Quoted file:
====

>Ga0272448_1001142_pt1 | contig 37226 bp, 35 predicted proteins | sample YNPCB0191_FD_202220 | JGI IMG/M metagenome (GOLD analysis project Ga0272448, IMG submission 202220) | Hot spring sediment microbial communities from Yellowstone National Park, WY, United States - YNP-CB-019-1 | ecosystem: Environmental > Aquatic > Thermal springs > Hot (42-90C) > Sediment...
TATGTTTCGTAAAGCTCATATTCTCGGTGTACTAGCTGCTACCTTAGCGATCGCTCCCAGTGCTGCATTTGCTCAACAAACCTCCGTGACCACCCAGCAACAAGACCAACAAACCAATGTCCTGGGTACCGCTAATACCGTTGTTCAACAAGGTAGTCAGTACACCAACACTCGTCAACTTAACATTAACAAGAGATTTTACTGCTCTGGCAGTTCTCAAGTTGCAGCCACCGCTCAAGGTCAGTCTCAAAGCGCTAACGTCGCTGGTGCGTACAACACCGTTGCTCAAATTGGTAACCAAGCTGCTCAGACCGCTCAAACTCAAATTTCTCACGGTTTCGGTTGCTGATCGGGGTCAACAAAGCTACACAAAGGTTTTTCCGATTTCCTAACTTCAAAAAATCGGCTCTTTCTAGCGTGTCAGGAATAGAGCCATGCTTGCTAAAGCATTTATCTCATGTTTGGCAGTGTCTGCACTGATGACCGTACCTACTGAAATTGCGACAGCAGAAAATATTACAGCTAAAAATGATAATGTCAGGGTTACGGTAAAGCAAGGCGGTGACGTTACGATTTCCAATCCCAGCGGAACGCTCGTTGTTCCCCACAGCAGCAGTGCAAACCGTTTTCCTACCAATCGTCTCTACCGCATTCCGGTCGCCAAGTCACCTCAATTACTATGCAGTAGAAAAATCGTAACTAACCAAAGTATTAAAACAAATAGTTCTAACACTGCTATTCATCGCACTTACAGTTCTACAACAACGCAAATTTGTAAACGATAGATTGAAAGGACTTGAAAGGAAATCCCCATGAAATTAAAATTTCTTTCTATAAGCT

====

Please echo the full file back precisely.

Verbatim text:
>Ga0272448_1001142_pt1 | contig 37226 bp, 35 predicted proteins | sample YNPCB0191_FD_202220 | JGI IMG/M metagenome (GOLD analysis project Ga0272448, IMG submission 202220) | Hot spring sediment microbial communities from Yellowstone National Park, WY, United States - YNP-CB-019-1 | ecosystem: Environmental > Aquatic > Thermal springs > Hot (42-90C) > Sediment...
TATGTTTCGTAAAGCTCATATTCTCGGTGTACTAGCTGCTACCTTAGCGATCGCTCCCAGTGCTGCATTTGCTCAACAAACCTCCGTGACCACCCAGCAACAAGACCAACAAACCAATGTCCTGGGTACCGCTAATACCGTTGTTCAACAAGGTAGTCAGTACACCAACACTCGTCAACTTAACATTAACAAGAGATTTTACTGCTCTGGCAGTTCTCAAGTTGCAGCCACCGCTCAAGGTCAGTCTCAAAGCGCTAACGTCGCTGGTGCGTACAACACCGTTGCTCAAATTGGTAACCAAGCTGCTCAGACCGCTCAAACTCAAATTTCTCACGGTTTCGGTTGCTGATCGGGGTCAACAAAGCTACACAAAGGTTTTTCCGATTTCCTAACTTCAAAAAATCGGCTCTTTCTAGCGTGTCAGGAATAGAGCCATGCTTGCTAAAGCATTTATCTCATGTTTGGCAGTGTCTGCACTGATGACCGTACCTACTGAAATTGCGACAGCAGAAAATATTACAGCTAAAAATGATAATGTCAGGGTTACGGTAAAGCAAGGCGGTGACGTTACGATTTCCAATCCCAGCGGAACGCTCGTTGTTCCCCACAGCAGCAGTGCAAACCGTTTTCCTACCAATCGTCTCTACCGCATTCCGGTCGCCAAGTCACCTCAATTACTATGCAGTAGAAAAATCGTAACTAACCAAAGTATTAAAACAAATAGTTCTAACACTGCTATTCATCGCACTTACAGTTCTACAACAACGCAAATTTGTAAACGATAGATTGAAAGGACTTGAAAGGAAATCCCCATGAAATTAAAATTTCTTTCTATAAGCT